The invite to a party that didn’t happen. When we made the invite campaign-themed, we didn’t know that the Obama campaign would be the reason our party got canceled.

Every year for the big party we'd send out invitations in which we'd combine our three ages. In 2009, we turned 112.

Every year for the big party, we’d send out invitations in which we’d combine our three ages. In 2009, we turned 112.

In 2010, we threw our swankiest party, at a bungalow that's part of Hotel St. Cecelia. After years of throwing "three-way's," we actually had a bed at our party venue.

In 2010, we threw our swankiest party, at a bungalow that’s part of Hotel St. Cecelia. After years of throwing “three-way’s,” we actually had a bed at our party venue.

Happiest of birthdays to my partners-in-mischief and fellow February 17thers. I miss you and treasure our shared birthday memories.

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Occasionally I go to “rubber chicken dinners,” as they’re called in Washington. (Rarely is rubber chicken actually served, the food is often quite good.) They are awards shows or chamber of commerce anniversary events or whatever, where you’re seated at tables of eight or ten, like at a wedding, and much like weddings, they’re often at expensive hotels. I went to one last night where I was seated next to the New Zealand ambassador to Korea, and on the other side of her, the Netherlands ambassador to Korea. The Dutch guy was fun; we ninjaed out together before the program was over, saying “We have small children,” as an excuse. “Sure you have,” he said with a grin.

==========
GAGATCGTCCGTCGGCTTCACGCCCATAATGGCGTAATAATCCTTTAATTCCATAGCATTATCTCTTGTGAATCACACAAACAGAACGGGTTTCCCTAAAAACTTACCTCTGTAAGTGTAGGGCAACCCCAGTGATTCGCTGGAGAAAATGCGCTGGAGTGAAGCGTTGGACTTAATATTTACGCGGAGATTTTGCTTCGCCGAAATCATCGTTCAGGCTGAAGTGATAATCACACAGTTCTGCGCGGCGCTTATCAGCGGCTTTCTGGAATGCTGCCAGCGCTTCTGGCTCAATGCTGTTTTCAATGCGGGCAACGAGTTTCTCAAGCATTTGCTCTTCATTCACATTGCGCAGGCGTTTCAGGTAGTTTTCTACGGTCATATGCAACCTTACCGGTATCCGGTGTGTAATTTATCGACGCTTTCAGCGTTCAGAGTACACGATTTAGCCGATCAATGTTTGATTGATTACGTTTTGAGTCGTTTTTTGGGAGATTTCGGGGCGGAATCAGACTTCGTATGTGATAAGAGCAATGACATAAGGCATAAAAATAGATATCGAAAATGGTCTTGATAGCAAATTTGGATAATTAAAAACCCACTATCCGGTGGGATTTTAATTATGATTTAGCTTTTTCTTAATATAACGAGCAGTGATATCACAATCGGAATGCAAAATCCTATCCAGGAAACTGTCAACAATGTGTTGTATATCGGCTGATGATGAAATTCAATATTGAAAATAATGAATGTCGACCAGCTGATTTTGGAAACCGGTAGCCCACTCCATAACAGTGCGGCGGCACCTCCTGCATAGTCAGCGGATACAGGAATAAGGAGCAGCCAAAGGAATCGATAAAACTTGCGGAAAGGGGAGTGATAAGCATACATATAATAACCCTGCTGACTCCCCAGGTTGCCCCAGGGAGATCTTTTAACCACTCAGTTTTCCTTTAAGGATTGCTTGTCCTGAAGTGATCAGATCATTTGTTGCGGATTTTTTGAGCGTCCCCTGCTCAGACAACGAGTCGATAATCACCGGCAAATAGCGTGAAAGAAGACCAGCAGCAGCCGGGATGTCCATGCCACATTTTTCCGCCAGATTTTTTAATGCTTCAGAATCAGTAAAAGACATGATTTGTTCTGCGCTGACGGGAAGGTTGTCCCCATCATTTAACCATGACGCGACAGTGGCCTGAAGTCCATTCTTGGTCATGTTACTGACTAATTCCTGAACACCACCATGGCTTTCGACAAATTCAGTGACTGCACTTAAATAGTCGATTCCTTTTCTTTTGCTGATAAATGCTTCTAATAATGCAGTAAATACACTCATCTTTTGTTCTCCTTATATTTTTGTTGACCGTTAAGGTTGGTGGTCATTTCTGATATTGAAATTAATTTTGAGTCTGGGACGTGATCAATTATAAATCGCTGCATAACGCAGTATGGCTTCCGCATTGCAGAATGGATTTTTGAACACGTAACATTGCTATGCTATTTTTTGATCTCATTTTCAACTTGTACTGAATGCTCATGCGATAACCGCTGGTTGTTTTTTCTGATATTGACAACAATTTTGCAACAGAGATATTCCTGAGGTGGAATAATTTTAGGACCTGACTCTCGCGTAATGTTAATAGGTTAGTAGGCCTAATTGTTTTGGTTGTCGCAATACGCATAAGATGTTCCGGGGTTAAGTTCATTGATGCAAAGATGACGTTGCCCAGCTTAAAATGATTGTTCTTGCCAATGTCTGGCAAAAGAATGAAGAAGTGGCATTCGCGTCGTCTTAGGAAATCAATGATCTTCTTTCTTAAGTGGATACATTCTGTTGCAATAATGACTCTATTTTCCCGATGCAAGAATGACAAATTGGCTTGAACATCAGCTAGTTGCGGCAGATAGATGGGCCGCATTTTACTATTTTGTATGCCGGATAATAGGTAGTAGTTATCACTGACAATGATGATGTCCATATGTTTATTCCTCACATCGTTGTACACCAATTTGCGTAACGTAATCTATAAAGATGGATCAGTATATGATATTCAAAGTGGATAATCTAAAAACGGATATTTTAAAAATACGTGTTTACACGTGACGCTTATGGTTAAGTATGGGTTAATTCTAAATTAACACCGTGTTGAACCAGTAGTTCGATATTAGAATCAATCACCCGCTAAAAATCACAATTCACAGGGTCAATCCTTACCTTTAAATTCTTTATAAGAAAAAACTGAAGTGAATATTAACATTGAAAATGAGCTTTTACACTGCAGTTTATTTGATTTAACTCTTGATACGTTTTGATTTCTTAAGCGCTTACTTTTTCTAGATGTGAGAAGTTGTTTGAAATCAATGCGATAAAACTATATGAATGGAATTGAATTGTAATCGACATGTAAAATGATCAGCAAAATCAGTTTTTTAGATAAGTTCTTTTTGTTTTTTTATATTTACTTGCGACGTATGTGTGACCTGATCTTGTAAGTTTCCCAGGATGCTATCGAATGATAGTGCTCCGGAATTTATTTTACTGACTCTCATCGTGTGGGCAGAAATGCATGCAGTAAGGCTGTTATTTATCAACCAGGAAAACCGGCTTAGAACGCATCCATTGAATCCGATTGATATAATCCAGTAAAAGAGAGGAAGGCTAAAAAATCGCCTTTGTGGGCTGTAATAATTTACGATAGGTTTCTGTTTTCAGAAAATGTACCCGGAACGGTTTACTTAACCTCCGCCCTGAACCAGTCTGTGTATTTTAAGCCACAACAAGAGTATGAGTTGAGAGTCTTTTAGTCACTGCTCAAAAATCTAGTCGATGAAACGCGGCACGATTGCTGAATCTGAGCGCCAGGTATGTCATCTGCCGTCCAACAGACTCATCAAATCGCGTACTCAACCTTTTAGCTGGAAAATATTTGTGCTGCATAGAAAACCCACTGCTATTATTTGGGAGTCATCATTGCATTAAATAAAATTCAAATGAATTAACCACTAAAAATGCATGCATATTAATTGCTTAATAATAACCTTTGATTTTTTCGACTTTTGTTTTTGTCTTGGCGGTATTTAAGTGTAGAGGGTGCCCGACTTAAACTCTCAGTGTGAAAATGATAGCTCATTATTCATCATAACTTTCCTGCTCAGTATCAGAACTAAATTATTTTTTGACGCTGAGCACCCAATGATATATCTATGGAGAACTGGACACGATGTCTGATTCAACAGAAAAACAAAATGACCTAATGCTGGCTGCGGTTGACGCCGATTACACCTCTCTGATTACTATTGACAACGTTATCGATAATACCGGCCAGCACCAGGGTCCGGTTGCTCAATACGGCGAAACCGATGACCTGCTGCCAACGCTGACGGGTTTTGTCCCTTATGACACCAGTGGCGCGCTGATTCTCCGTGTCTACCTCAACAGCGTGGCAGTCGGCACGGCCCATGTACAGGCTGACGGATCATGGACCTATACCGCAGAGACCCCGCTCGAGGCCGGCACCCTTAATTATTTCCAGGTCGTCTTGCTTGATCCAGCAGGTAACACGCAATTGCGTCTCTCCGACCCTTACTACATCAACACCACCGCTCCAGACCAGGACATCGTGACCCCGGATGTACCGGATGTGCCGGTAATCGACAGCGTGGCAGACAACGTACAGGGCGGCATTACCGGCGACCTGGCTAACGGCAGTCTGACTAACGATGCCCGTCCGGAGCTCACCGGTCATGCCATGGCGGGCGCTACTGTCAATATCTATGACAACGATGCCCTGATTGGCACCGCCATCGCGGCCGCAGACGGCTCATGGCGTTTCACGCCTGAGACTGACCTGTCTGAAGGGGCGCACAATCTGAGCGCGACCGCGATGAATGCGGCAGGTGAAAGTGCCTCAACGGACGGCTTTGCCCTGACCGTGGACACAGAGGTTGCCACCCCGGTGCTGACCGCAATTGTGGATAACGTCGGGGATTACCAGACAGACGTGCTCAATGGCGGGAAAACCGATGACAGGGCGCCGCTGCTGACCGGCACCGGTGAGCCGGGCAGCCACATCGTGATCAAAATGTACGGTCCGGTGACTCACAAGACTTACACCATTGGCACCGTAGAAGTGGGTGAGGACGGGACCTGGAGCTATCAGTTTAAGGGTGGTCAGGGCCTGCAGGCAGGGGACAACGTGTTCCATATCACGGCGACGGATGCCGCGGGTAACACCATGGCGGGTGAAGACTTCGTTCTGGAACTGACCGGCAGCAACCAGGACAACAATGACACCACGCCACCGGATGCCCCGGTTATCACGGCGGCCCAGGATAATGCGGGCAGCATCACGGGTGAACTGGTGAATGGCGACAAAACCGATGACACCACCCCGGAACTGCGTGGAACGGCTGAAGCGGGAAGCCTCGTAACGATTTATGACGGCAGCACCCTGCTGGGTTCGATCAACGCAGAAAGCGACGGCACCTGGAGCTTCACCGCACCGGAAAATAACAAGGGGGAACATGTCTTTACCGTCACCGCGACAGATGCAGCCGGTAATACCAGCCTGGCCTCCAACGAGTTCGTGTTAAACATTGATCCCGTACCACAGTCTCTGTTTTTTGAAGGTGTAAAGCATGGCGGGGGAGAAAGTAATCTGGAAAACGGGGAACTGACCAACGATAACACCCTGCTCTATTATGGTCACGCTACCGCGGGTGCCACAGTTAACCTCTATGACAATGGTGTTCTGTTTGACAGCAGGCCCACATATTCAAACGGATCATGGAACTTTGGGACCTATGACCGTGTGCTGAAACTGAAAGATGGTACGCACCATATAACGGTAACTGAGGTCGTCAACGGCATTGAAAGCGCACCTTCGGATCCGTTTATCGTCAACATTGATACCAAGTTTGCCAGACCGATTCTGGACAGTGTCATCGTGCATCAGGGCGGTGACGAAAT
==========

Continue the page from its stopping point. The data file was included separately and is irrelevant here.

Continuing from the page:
The New Zealand ambassador and I discovered we share the same Korean teacher, who is a saint, we both conceded. But it turns out the ambassador was previously posted in Xian, Shanghai, Beijing and Taipei, so her spoken Mandarin is quite excellent. She even whipped out some Shanghainese, a dialect hard to find outside Shanghai. (Though my dad and sister pride themselves on keeping up their Shanghainese with one another.)

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I had a box of Kraft Macaroni and Cheese for dinner. The whole box, because that’s the appropriate serving size for my appetite. I threw in some chunks of lightly fried tofu for protein. Our housekeeper and cook is off on Sundays, so this is the only day of the week I’m left to fend for myself like this, which explains my orange powder and tofu concoction. But three hours later I was starving. I really wanted something saltier for a snack before my nightly Haagen Daaz ice cream bar, which I eat as I do my nightly pumping for Baby Isa’s strategic milk reserve. I called Matty, who was out tonight, and he was passing by a Taco Bell. I told him “crunchy tacos” and did not specify a number. He came home with three tacos, instead of two. His knowing that my 10pm taco snack should consist of three tacos and not two was the best Valentine’s gift I’ve gotten in years.